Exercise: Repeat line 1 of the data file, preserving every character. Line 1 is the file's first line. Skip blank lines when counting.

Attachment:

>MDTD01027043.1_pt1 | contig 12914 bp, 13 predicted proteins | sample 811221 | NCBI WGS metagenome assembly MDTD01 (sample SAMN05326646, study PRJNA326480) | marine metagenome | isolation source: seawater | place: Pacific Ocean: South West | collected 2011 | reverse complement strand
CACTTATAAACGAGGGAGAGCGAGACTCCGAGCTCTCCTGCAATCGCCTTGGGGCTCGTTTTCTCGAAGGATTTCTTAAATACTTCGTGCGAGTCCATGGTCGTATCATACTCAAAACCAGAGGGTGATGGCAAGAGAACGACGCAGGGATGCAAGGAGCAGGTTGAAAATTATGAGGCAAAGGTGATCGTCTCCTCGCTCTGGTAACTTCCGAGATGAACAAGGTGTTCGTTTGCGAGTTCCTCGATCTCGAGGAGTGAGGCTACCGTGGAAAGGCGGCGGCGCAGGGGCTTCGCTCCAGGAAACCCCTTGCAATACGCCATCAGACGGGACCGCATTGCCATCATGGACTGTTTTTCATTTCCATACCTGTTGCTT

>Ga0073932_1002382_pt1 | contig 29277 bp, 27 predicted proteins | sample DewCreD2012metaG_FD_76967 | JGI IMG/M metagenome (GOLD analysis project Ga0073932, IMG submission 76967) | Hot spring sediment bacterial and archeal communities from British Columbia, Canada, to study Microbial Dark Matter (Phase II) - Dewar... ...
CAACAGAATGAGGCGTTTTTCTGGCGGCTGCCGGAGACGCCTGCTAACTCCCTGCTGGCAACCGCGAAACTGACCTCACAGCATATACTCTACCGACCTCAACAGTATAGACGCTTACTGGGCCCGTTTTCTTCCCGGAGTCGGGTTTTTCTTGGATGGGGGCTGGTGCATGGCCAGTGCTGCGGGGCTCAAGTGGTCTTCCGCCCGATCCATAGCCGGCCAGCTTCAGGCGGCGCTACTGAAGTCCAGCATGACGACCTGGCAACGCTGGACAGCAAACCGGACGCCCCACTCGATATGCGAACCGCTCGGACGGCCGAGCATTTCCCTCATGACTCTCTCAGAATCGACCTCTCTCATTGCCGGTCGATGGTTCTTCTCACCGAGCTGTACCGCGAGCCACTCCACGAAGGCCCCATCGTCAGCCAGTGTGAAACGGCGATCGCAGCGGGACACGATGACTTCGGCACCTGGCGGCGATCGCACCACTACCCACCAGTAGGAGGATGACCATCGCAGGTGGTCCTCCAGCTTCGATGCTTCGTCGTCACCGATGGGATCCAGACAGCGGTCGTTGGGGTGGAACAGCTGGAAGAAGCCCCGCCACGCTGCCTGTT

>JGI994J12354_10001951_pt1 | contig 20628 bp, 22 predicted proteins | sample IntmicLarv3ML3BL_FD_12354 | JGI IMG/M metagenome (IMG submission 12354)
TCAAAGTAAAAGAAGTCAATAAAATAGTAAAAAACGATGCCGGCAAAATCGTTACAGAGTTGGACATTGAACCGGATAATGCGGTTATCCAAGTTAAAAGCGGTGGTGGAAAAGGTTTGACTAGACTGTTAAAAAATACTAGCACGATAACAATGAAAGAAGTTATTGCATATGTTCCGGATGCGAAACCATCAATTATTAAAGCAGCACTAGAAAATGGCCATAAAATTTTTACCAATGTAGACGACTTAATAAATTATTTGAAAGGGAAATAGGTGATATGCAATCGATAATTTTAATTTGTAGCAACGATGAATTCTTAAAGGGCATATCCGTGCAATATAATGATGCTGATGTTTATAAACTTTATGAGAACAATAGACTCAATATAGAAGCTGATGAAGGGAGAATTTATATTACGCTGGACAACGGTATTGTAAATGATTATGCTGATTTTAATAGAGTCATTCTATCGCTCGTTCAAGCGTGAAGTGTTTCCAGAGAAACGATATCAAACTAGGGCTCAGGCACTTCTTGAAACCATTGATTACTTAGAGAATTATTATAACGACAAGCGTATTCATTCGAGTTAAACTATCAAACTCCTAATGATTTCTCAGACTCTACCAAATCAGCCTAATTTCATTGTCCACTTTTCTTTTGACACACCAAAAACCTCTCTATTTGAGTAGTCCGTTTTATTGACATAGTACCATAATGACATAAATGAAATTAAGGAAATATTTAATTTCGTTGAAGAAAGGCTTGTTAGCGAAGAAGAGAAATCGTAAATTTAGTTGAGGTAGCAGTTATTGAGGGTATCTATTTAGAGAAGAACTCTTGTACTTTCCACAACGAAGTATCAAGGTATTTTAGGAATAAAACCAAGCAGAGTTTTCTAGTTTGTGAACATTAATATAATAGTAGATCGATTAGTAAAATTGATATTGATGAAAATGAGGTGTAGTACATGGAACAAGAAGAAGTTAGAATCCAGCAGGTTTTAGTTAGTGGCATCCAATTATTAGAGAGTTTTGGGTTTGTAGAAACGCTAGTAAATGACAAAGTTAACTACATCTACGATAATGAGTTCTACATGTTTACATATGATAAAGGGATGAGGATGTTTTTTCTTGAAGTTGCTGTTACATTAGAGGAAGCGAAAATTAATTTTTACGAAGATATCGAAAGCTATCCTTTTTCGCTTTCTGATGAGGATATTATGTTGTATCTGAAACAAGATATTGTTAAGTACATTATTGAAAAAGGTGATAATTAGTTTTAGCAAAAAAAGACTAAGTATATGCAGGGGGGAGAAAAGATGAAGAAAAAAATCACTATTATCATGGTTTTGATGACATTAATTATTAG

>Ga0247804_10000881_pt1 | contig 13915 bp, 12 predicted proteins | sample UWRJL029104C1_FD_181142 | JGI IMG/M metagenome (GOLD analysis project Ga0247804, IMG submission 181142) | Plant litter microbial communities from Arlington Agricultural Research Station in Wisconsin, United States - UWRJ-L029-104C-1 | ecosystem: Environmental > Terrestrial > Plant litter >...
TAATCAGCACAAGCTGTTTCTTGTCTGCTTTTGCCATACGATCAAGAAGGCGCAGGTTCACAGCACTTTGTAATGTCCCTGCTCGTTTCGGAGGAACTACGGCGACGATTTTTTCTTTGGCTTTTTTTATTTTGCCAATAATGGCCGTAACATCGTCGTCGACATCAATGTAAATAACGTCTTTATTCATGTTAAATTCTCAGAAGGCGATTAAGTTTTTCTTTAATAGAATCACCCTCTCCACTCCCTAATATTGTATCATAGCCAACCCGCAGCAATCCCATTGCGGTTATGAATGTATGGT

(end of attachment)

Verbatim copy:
>MDTD01027043.1_pt1 | contig 12914 bp, 13 predicted proteins | sample 811221 | NCBI WGS metagenome assembly MDTD01 (sample SAMN05326646, study PRJNA326480) | marine metagenome | isolation source: seawater | place: Pacific Ocean: South West | collected 2011 | reverse complement strand